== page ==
2. I can’t move on with this vid.. lol..

      if I may add:

      Compare how the LED’s light looks like on [Fredzislaw100]’s and [Alan]’s video.

      [Fredzislaw100]’s has that pink-ish glow with an unusual horizontal glare on the camera’s lens. and almost, if not exact, all three LED’s has the same glow.

      [Alan]’s has that irregular dim-red glow that doesn’t glare the camera. his LED’s are diffused at the tip, but i don’t think that’s an issue.

  7. nice to see heckle-a-day in true form with most of the criticism here focused on the presentation and not the actual hack, which is very well done.

    “boo hoo *sob* *sob* i had to watch an 8-minute video.” — are you kidding me? gtfu.

  8. In the original video, at around 1:37, the LED’s flip up while he is soldering the battery leads onto the circuit. You can make out the bottom of at least two of them clearly, and I did not see any components bridging the leads of the LED’s. 0402 or not, there didn’t seem to be anything else attached to them.
    Did anyone else look at that portion of the video?

    1. Note that you see them only from the side, the same side that they display when unsoldered in the start of the video.

      Also note that these LEDs have very large flat metal parts sticking out the bottom of the epoxy package, large enough to hide 0402 or maybe even 0603 components.

  9. Good work Alan. The problem with the internet, well those who use the internet anyway is that there will be a number who will only view the video by Fredzislaw100, believing it’s possible. Not bothering to read the video uploader comments. Even if Fredzislaw100 places the admission of hidden components in the video information box, they don’t read that either.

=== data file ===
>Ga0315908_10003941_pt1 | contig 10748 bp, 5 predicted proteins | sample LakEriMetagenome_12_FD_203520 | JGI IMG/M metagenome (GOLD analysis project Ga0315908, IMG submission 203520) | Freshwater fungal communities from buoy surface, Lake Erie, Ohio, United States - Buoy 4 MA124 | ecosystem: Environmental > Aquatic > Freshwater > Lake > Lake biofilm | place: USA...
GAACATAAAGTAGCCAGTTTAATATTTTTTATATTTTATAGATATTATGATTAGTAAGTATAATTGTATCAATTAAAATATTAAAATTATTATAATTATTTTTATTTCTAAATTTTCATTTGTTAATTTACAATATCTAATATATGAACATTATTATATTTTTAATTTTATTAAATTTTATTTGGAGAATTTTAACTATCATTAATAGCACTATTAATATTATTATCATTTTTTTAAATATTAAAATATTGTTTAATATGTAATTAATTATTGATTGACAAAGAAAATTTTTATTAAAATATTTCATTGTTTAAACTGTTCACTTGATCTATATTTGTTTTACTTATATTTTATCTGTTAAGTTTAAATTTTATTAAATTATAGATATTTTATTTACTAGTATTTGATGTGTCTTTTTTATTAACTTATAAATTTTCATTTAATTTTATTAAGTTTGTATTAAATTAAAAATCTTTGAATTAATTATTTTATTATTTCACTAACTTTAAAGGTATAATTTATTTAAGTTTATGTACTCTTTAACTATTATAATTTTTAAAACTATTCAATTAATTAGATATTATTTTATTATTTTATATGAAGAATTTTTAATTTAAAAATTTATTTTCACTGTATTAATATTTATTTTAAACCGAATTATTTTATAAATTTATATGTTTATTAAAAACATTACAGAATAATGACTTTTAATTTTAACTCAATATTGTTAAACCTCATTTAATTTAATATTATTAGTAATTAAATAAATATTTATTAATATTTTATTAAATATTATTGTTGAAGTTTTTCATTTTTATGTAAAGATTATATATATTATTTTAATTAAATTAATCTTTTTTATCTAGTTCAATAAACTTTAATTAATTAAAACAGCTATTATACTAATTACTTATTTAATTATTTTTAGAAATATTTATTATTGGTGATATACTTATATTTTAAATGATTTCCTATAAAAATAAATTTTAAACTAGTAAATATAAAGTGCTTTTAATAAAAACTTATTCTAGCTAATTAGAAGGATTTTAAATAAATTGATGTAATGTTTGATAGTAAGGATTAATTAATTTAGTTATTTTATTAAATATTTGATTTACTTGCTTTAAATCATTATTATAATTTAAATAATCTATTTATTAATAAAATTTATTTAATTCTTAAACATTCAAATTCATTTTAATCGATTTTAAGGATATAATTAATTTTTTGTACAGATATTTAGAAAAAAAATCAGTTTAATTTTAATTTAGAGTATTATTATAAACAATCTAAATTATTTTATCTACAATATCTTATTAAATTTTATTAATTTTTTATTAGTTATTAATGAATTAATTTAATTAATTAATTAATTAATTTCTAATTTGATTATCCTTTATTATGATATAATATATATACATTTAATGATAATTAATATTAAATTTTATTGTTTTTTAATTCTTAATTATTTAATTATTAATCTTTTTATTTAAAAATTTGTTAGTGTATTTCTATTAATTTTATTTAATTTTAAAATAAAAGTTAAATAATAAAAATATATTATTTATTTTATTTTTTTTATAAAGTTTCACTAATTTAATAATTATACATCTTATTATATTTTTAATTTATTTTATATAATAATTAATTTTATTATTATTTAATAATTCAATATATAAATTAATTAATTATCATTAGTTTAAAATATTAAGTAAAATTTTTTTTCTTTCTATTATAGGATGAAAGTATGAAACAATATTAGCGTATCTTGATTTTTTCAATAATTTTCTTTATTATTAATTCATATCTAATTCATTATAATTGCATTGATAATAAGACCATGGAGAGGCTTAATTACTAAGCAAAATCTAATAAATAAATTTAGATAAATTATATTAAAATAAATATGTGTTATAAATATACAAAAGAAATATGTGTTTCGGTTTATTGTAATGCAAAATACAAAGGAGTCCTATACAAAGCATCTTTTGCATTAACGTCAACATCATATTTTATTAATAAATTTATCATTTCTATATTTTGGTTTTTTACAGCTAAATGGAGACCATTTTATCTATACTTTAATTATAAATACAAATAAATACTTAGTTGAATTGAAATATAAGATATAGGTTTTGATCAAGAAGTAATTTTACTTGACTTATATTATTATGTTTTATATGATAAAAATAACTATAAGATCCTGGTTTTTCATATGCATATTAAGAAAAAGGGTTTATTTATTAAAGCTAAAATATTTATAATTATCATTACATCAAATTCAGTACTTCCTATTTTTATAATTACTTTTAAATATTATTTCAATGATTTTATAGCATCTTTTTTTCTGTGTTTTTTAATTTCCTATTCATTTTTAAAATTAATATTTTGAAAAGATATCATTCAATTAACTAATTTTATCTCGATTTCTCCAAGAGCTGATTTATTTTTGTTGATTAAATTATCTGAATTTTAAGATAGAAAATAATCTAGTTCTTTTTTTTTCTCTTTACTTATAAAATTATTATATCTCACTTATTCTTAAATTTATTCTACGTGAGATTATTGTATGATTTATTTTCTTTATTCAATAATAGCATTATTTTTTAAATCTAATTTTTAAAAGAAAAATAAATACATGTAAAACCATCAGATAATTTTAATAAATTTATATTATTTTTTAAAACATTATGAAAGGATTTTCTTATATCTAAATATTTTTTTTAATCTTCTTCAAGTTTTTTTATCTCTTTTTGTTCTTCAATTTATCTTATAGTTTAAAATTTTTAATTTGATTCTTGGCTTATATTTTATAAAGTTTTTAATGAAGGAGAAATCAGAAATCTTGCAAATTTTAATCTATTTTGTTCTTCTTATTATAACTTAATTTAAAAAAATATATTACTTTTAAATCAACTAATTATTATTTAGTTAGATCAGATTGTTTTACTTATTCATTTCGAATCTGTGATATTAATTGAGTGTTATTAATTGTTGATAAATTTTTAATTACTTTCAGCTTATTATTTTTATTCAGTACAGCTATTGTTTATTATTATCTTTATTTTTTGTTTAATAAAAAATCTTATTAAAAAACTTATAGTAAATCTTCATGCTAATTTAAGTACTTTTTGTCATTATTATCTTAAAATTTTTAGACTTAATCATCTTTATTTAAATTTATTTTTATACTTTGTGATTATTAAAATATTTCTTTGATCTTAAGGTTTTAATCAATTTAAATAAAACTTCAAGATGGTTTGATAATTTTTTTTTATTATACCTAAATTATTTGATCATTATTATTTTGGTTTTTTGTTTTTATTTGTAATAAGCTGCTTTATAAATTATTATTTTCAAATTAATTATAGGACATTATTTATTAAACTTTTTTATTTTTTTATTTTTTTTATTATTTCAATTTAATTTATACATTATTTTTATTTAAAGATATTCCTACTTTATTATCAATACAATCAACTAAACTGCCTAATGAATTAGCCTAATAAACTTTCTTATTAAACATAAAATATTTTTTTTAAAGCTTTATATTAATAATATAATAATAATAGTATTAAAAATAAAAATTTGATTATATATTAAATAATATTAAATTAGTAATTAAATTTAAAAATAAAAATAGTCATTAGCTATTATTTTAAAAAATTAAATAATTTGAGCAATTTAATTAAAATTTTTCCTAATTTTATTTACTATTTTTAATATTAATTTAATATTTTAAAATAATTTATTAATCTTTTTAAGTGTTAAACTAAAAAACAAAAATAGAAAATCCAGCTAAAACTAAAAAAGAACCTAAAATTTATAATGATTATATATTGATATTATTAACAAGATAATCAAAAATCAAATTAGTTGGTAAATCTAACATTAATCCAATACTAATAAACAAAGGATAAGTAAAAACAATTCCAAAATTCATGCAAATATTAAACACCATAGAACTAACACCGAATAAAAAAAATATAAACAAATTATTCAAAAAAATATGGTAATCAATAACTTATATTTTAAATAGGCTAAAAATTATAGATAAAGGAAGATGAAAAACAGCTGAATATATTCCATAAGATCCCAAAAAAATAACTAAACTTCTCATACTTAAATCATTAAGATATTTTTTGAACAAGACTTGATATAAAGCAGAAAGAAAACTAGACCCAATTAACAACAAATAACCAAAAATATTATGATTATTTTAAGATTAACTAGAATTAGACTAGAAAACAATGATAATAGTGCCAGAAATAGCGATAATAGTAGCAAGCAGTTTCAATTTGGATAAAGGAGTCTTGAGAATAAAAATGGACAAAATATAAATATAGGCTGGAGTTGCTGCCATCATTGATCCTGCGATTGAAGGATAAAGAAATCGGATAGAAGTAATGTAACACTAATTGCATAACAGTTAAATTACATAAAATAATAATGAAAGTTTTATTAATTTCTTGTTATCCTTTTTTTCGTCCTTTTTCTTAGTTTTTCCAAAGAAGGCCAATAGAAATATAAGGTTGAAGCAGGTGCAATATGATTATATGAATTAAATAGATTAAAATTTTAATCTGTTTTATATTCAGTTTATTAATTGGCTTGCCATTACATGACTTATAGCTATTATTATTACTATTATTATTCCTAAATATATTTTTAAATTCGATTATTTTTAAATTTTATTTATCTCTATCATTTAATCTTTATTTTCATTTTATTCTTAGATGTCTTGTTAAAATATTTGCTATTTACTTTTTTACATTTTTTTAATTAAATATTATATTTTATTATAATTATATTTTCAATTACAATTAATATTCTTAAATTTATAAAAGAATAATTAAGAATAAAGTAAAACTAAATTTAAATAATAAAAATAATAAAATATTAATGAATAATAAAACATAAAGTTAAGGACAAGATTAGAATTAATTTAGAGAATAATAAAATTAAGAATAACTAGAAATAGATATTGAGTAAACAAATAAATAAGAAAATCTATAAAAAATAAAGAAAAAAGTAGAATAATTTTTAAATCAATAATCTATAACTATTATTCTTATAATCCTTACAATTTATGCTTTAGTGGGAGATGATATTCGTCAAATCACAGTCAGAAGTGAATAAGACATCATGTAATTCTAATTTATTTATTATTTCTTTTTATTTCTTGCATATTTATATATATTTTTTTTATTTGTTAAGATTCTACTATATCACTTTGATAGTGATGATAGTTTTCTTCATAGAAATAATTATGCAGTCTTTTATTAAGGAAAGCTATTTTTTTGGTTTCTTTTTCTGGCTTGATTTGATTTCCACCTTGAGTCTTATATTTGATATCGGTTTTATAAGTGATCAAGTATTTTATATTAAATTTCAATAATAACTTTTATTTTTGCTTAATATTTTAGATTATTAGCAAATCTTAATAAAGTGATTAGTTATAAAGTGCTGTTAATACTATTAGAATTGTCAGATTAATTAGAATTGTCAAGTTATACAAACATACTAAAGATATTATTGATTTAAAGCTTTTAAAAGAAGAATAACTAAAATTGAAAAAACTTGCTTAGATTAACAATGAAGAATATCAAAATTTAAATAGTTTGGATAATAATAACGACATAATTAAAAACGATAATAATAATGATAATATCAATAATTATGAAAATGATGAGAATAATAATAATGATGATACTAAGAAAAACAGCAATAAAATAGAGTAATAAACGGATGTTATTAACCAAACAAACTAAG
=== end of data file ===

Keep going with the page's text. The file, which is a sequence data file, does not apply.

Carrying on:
10. I appreciate the effort put into his video explaining his take on reproducing the controversial circuitry. Hand drawn schematic on a cluttered bench SHARED! Go dude!
    I’ve thought about ways to pull it off myself and believe his effort is legit. As far as a one to one scaled reproduction, don’t blame him for not being bothered to take it that far. Someone will though :)

  11. This should be named “Troll Physics SOLVED!” as I think more people would realize what it is. Very nicely done, by the way.

  12. To hack a light bulb base, break the bottom insulator glass for access. Replace the glass with colored plexiglass melt, complete with solder terminal.

  13. The author of the original video now posted his solution:

    Very delicate work, especially in the battery connector and the second LED…

  14. Shopped.

    He shows the diagram. This eliminates the possibility of any OTHER diagram, LF, HF or other.

    The diagram he shows has very well known properties from Kirchoff’s law. All three switches must be closed and then all three leds will light.

    —-Therefore—-

    “This video is Shopped”.